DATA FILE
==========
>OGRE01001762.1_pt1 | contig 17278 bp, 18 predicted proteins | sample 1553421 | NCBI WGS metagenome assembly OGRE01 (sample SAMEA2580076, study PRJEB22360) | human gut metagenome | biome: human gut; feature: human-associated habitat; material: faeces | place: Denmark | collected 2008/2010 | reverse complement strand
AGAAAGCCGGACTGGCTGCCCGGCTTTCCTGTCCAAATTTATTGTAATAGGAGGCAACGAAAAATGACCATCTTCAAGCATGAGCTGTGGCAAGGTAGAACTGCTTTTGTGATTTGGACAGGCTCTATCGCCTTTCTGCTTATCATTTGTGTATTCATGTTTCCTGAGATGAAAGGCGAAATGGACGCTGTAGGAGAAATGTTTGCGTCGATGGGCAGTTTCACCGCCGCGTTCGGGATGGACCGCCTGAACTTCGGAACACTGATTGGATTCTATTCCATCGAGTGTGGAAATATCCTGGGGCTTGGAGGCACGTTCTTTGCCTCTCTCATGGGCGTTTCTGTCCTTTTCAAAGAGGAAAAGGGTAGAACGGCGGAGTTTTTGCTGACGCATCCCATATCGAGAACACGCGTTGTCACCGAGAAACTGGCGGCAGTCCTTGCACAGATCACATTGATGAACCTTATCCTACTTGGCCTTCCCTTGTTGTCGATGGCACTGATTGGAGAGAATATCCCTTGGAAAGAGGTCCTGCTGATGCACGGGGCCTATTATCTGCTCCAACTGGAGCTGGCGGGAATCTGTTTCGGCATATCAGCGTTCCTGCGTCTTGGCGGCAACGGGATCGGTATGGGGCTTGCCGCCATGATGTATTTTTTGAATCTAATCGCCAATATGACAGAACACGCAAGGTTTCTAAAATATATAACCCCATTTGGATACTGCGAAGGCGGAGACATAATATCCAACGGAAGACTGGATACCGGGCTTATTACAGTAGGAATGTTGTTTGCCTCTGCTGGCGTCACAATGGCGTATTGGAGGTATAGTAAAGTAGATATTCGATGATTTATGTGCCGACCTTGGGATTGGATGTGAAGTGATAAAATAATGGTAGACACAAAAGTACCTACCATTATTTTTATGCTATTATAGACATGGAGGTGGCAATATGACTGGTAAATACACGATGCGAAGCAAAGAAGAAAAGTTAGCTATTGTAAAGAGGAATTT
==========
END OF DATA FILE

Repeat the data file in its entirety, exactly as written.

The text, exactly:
>OGRE01001762.1_pt1 | contig 17278 bp, 18 predicted proteins | sample 1553421 | NCBI WGS metagenome assembly OGRE01 (sample SAMEA2580076, study PRJEB22360) | human gut metagenome | biome: human gut; feature: human-associated habitat; material: faeces | place: Denmark | collected 2008/2010 | reverse complement strand
AGAAAGCCGGACTGGCTGCCCGGCTTTCCTGTCCAAATTTATTGTAATAGGAGGCAACGAAAAATGACCATCTTCAAGCATGAGCTGTGGCAAGGTAGAACTGCTTTTGTGATTTGGACAGGCTCTATCGCCTTTCTGCTTATCATTTGTGTATTCATGTTTCCTGAGATGAAAGGCGAAATGGACGCTGTAGGAGAAATGTTTGCGTCGATGGGCAGTTTCACCGCCGCGTTCGGGATGGACCGCCTGAACTTCGGAACACTGATTGGATTCTATTCCATCGAGTGTGGAAATATCCTGGGGCTTGGAGGCACGTTCTTTGCCTCTCTCATGGGCGTTTCTGTCCTTTTCAAAGAGGAAAAGGGTAGAACGGCGGAGTTTTTGCTGACGCATCCCATATCGAGAACACGCGTTGTCACCGAGAAACTGGCGGCAGTCCTTGCACAGATCACATTGATGAACCTTATCCTACTTGGCCTTCCCTTGTTGTCGATGGCACTGATTGGAGAGAATATCCCTTGGAAAGAGGTCCTGCTGATGCACGGGGCCTATTATCTGCTCCAACTGGAGCTGGCGGGAATCTGTTTCGGCATATCAGCGTTCCTGCGTCTTGGCGGCAACGGGATCGGTATGGGGCTTGCCGCCATGATGTATTTTTTGAATCTAATCGCCAATATGACAGAACACGCAAGGTTTCTAAAATATATAACCCCATTTGGATACTGCGAAGGCGGAGACATAATATCCAACGGAAGACTGGATACCGGGCTTATTACAGTAGGAATGTTGTTTGCCTCTGCTGGCGTCACAATGGCGTATTGGAGGTATAGTAAAGTAGATATTCGATGATTTATGTGCCGACCTTGGGATTGGATGTGAAGTGATAAAATAATGGTAGACACAAAAGTACCTACCATTATTTTTATGCTATTATAGACATGGAGGTGGCAATATGACTGGTAAATACACGATGCGAAGCAAAGAAGAAAAGTTAGCTATTGTAAAGAGGAATTT